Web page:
Pass Over The Food For Passover

| 4/1/2011 11:39:44 AM

/uploadedImages/Blogs/S.Collins.jpgThe Jewish holiday of Passover celebrates the ancient story of Exodus, when the Israelites were freed from the Egyptians in the Old Testament. It begins on the 15th day of Nisan of the Hebrew calendar, which usually falls between March and April. This year, Passover begins on April 18 and will end April 25 or 26. Each celebration is filled with unique foods and flavors that date back to ancient times.

Here’s a bit information about the fascinating history of Passover. In the story of Exodus, the Bible says that God helped the Jewish escape slavery in Egypt by cursing the land with 10 plagues, the last of which being the death of the first-born child of every family in Egypt. God told the Jewish people to paint the top of their doorposts with the blood of the spring lamb. Seeing this, the spirit of God would pass over the house and spare the first-born. Hence, the name of Passover was created.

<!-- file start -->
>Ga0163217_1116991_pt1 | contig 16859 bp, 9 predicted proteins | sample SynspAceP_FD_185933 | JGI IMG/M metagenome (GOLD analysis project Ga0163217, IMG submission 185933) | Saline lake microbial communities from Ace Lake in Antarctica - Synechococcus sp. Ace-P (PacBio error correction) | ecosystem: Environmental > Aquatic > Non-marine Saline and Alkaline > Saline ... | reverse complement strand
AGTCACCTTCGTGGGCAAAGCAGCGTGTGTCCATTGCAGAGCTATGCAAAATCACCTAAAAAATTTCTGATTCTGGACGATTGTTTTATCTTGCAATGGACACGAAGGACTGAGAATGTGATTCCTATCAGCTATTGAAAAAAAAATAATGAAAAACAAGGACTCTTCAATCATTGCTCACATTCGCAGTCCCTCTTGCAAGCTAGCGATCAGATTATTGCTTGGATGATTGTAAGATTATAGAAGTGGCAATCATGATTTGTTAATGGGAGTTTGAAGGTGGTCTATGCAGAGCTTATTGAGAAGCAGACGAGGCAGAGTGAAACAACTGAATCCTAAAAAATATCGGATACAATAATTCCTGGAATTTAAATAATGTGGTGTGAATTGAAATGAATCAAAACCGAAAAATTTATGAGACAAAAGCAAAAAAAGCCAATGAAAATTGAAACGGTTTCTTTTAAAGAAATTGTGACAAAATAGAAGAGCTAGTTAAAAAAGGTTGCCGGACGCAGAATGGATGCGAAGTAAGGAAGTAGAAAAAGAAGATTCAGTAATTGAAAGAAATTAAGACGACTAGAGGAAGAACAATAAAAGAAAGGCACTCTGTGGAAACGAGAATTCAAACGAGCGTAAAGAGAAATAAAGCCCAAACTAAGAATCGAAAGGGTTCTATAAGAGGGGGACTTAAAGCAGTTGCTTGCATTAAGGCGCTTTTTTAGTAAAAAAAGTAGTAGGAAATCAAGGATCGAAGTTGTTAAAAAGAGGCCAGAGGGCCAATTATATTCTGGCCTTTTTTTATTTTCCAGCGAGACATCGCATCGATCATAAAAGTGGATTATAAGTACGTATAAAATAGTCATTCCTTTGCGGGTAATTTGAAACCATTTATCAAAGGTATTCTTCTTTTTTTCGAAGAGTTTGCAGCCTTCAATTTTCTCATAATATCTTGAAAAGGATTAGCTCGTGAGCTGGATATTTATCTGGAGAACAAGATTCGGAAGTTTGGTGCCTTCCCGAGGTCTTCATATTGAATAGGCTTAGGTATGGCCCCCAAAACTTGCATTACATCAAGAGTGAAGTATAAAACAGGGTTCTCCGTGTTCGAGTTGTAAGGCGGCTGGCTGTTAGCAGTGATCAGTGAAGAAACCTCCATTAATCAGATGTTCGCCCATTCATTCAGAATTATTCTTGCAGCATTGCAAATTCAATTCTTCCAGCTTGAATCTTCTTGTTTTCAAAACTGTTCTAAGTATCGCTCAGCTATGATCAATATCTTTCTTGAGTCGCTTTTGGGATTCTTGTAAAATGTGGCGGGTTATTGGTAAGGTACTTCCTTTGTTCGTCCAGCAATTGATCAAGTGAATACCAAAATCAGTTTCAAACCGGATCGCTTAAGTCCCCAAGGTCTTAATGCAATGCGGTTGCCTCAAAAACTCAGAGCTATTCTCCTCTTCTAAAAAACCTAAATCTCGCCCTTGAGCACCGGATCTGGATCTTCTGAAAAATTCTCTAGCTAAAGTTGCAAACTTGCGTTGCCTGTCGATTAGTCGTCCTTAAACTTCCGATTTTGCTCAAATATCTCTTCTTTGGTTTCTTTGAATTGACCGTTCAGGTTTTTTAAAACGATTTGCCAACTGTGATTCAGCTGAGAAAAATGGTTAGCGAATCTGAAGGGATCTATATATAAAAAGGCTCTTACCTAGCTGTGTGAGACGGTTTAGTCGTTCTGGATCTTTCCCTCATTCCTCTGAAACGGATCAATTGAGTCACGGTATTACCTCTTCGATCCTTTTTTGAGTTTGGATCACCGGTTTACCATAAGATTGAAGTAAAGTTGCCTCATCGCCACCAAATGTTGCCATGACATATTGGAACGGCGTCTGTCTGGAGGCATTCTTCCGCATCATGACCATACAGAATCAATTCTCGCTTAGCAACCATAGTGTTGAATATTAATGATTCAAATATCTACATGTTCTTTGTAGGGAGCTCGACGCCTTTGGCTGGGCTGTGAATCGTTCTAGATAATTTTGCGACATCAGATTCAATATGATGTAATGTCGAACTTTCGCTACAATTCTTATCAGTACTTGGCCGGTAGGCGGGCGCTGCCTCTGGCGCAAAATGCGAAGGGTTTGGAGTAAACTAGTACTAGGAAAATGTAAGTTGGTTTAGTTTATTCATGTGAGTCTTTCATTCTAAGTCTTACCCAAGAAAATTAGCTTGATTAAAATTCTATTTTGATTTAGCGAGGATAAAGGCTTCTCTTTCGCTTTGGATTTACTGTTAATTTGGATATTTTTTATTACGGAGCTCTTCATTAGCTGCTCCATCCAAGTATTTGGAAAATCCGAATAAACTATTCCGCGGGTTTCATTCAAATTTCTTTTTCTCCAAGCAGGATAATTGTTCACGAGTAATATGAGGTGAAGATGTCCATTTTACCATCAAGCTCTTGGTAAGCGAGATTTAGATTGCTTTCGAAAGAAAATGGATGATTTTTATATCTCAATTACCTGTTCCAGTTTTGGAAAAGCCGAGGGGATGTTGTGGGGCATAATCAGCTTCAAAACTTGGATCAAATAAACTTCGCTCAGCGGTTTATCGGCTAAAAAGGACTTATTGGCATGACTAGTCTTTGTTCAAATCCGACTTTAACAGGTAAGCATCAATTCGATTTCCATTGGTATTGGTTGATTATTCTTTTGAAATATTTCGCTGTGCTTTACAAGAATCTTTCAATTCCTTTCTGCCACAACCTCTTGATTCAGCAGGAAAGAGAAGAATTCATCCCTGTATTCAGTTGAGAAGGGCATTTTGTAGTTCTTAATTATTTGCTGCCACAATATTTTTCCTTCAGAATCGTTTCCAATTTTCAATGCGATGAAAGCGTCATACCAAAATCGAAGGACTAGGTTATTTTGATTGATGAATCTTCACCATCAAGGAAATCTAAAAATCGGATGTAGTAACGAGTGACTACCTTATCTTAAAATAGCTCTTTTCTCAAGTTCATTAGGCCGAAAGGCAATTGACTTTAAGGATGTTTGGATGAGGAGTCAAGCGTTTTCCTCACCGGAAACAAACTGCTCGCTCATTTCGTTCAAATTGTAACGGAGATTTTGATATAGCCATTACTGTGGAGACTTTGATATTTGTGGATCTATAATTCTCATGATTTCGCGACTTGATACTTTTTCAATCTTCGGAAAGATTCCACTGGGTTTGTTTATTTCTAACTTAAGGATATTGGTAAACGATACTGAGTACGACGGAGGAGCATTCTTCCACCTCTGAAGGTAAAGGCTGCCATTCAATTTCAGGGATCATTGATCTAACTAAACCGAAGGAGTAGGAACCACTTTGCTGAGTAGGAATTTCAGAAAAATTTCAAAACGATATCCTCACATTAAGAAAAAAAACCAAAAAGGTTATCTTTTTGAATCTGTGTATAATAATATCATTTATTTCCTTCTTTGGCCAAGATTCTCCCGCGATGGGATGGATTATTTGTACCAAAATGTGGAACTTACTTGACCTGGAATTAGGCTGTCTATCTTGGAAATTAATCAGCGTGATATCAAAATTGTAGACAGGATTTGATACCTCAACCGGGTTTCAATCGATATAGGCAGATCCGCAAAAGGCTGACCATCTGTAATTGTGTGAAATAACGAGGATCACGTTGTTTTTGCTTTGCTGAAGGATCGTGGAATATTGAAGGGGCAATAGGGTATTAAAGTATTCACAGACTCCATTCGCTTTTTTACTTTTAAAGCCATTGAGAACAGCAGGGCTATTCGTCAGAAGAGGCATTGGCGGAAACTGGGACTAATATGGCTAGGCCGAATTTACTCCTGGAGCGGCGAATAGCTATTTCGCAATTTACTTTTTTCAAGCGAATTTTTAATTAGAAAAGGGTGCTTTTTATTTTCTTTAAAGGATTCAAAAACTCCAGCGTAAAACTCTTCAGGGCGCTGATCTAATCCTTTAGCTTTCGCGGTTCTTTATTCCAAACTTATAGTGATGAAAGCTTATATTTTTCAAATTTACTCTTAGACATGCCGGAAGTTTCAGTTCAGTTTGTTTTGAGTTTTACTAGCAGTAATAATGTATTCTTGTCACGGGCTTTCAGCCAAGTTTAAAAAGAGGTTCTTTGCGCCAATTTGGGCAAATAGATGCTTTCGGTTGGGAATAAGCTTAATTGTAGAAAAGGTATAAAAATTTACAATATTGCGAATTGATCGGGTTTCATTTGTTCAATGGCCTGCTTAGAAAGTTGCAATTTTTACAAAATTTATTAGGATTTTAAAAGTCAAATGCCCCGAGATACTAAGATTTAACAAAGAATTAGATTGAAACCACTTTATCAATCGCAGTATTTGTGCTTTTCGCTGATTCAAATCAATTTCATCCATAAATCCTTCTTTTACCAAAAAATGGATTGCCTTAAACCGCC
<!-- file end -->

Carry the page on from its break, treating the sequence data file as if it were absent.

It’s been said that the Jewish people were in such a hurry to leave after liberation that their bread was unable to rise properly. Because of this, Passover is also known as “The Festival of Unleavened Bread.” Matzo, which is flat, unleavened bread, became a main symbol of the holy day in the Jewish culture.

Matzo Bread 
Matzo is a cracker-like bread that is a traditional food for Passover.
Photo by ohad/Courtesy Flickr

Matzo Bread 

In honor of the up and coming holiday, I’ve found a great recipe that provides a delicious twist on the traditional Matzo bread thanks to The Food Network, courtesy of the Wolfgang Puck Cookbook. Makes about six sheets of Matzo. (Click on the link for the complete list of ingredients, along with their measurements.) 

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